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Valentine’s Muni Malfunction Underscores Lack of Interagency Cooperation

5:27 PM PST on February 15, 2018

An overcrowded train at Civic Center Station. New train or old train or whatever train–the operator’s primary job in the tunnel is to make sure it is safe to proceed. Photo: RobVSFsFlickr

A switch fault Wednesday left thousands of Muni customers delayed and peeved.

And I was one of them.

Around 3 p.m. yesterday I left my home in Oakland by BART to go to the University of San Francisco campus, north of the Panhandle, to finish an interview with firefighter Michael Crehan.

I needed to bike around later, so I brought my folding bike. The fastest and easiest way to get to my meeting was to change at Embarcadero, ride the N-Judah to Cole Valley, and then bike across the Panhandle.

I got as far as Embarcadero. As soon as I got to the Muni platform there, it was clear from the overcrowding and chatter that something was wrong.

Online alerts, social media, and conventional news coverage eventually explained what was going on: a Muni track switch failed between Van Ness and Church, effectively cutting off the N-Judah and J-Church from the subway tunnel for much of the day.

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"Slow moving" was a bit of an understatement. It took 30 minutes to get to Church Street (the trip only takes ten minutes normally).

That said, switches fail. And as SFMTA spokeswoman Erica Kato wrote in an email to Streetsblog, it seems as if Muni did its best to get information "ambassadors" onto its platforms and to make announcements to keep riders abreast (and shame on me for not checking for Muni alerts).

But it's almost as if the Bay Area's two biggest transit operators are unaware there are two subway systems under Market Street and that many people depend on both of them. This is not the first time this problem has been pointed out.

If the operator of my BART train had announced that the N-Judah and J-Church were cut off from the subway tunnel, I could have easily stayed on BART to Civic Center and ridden the Wiggle to my appointment. Or I could have gotten off at Powell and taken a bus. Instead, it wasn't until I had already tagged into Muni (and lugged my folded bike up from BART and back down to the Muni platform) that I heard or saw anything about delays.

Bottom line is Muni's Valentine's Day meltdown didn't need to cost me so much time on an M-Ocean View, crawling painfully through the tunnel to Church Street, where Muni was having passengers disembark and go up to street level to catch N and J trains.

No doubt I wasn't the only one who had their afternoon screwed up by Muni's track problems and the failure to communicate successfully with BART.

I emailed Muni's communications office and asked: "Did Muni contact BART to tell them what was going on so they could notify passengers making connections?"

"Yes, we did," replied Kato.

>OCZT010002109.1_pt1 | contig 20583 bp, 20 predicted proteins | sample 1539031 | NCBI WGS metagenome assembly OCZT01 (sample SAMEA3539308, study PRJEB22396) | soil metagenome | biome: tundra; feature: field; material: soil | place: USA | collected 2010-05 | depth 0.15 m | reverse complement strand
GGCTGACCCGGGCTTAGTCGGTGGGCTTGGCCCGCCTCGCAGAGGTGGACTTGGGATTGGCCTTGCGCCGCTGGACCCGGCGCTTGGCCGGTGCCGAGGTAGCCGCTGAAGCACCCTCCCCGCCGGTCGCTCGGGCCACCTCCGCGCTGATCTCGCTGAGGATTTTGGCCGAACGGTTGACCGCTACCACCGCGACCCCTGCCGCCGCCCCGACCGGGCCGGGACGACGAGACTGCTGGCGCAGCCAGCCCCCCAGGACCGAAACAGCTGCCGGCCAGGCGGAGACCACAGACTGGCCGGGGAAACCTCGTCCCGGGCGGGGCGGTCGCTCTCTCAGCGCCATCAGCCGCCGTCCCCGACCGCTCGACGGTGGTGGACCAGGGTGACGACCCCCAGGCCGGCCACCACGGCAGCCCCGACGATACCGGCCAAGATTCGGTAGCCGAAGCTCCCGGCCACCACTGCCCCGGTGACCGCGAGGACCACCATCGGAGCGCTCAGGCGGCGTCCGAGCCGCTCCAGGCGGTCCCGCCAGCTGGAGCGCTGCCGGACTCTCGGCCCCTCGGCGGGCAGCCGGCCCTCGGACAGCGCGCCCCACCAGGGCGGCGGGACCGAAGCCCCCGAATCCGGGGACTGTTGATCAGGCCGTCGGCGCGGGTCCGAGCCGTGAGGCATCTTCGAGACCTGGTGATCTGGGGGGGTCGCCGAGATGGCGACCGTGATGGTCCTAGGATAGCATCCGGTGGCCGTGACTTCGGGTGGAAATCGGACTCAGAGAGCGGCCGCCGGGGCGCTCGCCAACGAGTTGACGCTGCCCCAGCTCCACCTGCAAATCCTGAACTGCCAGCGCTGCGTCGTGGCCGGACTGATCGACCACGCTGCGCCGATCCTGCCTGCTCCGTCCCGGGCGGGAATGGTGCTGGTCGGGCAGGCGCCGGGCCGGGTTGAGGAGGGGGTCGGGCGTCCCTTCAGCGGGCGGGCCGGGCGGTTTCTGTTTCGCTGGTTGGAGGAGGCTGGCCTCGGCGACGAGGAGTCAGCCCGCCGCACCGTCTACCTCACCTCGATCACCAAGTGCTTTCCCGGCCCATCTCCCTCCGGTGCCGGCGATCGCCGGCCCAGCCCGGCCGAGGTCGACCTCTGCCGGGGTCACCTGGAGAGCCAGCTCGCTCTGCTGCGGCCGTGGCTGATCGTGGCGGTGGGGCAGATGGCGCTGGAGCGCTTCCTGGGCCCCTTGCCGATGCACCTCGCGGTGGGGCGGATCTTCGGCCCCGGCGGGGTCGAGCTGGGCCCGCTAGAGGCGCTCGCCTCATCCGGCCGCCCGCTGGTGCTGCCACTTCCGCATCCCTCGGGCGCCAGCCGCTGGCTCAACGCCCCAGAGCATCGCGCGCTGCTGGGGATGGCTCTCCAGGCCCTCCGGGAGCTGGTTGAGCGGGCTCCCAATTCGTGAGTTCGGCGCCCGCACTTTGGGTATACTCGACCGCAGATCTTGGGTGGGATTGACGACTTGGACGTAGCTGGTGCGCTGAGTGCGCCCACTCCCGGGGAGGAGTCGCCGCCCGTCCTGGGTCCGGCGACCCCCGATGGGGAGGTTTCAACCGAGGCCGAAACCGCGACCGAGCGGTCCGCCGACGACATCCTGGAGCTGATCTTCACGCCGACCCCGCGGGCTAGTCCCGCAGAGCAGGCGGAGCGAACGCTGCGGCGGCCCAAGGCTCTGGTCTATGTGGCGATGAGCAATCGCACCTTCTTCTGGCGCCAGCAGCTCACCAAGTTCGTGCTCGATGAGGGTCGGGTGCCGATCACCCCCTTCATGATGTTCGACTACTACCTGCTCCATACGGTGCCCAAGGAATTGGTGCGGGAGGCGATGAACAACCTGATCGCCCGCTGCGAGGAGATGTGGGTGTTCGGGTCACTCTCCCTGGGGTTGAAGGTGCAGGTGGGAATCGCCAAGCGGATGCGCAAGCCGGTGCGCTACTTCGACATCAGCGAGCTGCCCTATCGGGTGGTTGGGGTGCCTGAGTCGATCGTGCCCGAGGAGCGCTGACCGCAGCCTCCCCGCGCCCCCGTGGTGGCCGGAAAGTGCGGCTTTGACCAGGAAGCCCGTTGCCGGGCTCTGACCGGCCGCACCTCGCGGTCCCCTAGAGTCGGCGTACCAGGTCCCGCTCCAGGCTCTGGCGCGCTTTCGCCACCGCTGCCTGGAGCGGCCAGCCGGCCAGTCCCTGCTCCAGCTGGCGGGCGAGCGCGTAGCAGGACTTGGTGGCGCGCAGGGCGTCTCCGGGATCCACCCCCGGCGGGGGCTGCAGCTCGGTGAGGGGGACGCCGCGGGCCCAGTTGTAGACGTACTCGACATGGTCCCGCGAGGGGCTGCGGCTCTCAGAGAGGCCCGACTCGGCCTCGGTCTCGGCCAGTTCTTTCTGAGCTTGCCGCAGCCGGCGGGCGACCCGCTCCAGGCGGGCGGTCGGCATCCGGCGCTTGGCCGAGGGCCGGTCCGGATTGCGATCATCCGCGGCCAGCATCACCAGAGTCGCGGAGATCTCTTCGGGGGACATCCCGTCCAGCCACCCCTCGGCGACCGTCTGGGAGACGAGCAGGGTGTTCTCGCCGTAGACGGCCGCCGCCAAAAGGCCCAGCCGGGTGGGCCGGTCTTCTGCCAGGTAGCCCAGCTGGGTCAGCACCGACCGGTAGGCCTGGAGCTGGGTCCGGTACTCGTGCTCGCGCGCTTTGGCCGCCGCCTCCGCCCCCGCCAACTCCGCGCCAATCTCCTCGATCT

But BART spokesman Jim Allison said he "...spoke to the on-duty Operations Control Center (OCC) manager. They are the individuals who are responsible for train traffic... He was on duty yesterday at the time of the Muni delays and he says his record, the OCC log, does not show that Muni contacted BART."

"Muni's poor track record when it comes to communicating with riders about service issues also makes us suspect they didn't pass an alert on to BART in a timely manner or at all," wrote Rachel Hyden, Executive Director of the San Francisco Transit Riders and former Communications and Brand Manager for the Muni Forward Program. "This issue is symptomatic of a much larger problem; Bay Area transit agencies have poor coordination of schedules, service, fares, and communication."

So I called and emailed SFMTA's communications office again and asked how they contacted BART. Then I got this reply via email from Kato:

"The overhead announcements were made through the PA system which would have been heard by all Muni/BART patrons in the shared stations. We did not, however, request mutual aid from BART's control center."

Allison added that BART doesn't typically notify Muni of problems either unless "...there’s a MAJOR delay, such as no train traffic through the Transbay tube."

Again, shame on me, for not checking for Muni alerts, especially as a reporter who already knows the two agencies don't have integrated communications, customer service, etc. But they should, at least when it comes to the Market Street transfer stations. This is clearly something the Metropolitan Transportation Commission and the transit agencies themselves need to work on. Announcements should have been made by BART warning people of the mess they'd encounter if they transferred to the Muni subway.

For that matter, with better interagency cooperation, couldn't BART have temporarily honored Muni passes and helped move Muni customers around the delays? "Though Clipper has brought them closer together in terms of a single form of fare payment across multiple agencies, we really need to see more seamless operations to deliver reliable and usable service across the region," said Hyden.

Fortunately, Crehan, once I texted him about the Muni delay, biked over to Church and Duboce to meet me and we were able to complete the interview. But if Crehan and I can communicate delay information successfully, why can't BART and Muni?

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